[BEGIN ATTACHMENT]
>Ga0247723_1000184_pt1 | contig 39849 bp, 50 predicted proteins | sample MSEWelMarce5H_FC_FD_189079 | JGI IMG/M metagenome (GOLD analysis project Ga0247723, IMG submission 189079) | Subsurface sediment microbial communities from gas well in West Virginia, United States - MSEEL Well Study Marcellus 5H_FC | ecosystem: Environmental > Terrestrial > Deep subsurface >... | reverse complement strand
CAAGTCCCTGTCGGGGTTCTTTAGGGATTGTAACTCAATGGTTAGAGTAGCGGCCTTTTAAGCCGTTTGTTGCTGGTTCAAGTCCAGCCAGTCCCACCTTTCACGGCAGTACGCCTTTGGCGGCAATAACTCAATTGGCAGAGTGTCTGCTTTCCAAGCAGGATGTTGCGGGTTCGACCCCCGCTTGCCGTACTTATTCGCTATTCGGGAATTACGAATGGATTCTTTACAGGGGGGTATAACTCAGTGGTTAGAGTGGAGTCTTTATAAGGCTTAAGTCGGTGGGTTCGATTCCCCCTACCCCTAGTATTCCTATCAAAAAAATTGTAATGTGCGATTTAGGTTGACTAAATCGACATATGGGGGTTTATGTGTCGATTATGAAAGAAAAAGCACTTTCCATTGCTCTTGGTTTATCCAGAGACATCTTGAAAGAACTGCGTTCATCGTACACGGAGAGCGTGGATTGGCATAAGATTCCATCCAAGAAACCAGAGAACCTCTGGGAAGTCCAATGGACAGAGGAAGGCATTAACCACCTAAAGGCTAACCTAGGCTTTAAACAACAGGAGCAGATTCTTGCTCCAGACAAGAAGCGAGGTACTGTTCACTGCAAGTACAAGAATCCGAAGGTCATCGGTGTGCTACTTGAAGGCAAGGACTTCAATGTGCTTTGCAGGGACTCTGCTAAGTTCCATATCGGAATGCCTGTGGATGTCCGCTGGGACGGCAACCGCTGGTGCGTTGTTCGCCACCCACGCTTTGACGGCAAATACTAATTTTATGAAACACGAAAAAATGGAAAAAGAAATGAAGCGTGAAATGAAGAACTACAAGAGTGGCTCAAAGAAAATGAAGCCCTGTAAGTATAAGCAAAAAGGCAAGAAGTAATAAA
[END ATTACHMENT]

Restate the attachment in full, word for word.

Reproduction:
>Ga0247723_1000184_pt1 | contig 39849 bp, 50 predicted proteins | sample MSEWelMarce5H_FC_FD_189079 | JGI IMG/M metagenome (GOLD analysis project Ga0247723, IMG submission 189079) | Subsurface sediment microbial communities from gas well in West Virginia, United States - MSEEL Well Study Marcellus 5H_FC | ecosystem: Environmental > Terrestrial > Deep subsurface >... | reverse complement strand
CAAGTCCCTGTCGGGGTTCTTTAGGGATTGTAACTCAATGGTTAGAGTAGCGGCCTTTTAAGCCGTTTGTTGCTGGTTCAAGTCCAGCCAGTCCCACCTTTCACGGCAGTACGCCTTTGGCGGCAATAACTCAATTGGCAGAGTGTCTGCTTTCCAAGCAGGATGTTGCGGGTTCGACCCCCGCTTGCCGTACTTATTCGCTATTCGGGAATTACGAATGGATTCTTTACAGGGGGGTATAACTCAGTGGTTAGAGTGGAGTCTTTATAAGGCTTAAGTCGGTGGGTTCGATTCCCCCTACCCCTAGTATTCCTATCAAAAAAATTGTAATGTGCGATTTAGGTTGACTAAATCGACATATGGGGGTTTATGTGTCGATTATGAAAGAAAAAGCACTTTCCATTGCTCTTGGTTTATCCAGAGACATCTTGAAAGAACTGCGTTCATCGTACACGGAGAGCGTGGATTGGCATAAGATTCCATCCAAGAAACCAGAGAACCTCTGGGAAGTCCAATGGACAGAGGAAGGCATTAACCACCTAAAGGCTAACCTAGGCTTTAAACAACAGGAGCAGATTCTTGCTCCAGACAAGAAGCGAGGTACTGTTCACTGCAAGTACAAGAATCCGAAGGTCATCGGTGTGCTACTTGAAGGCAAGGACTTCAATGTGCTTTGCAGGGACTCTGCTAAGTTCCATATCGGAATGCCTGTGGATGTCCGCTGGGACGGCAACCGCTGGTGCGTTGTTCGCCACCCACGCTTTGACGGCAAATACTAATTTTATGAAACACGAAAAAATGGAAAAAGAAATGAAGCGTGAAATGAAGAACTACAAGAGTGGCTCAAAGAAAATGAAGCCCTGTAAGTATAAGCAAAAAGGCAAGAAGTAATAAA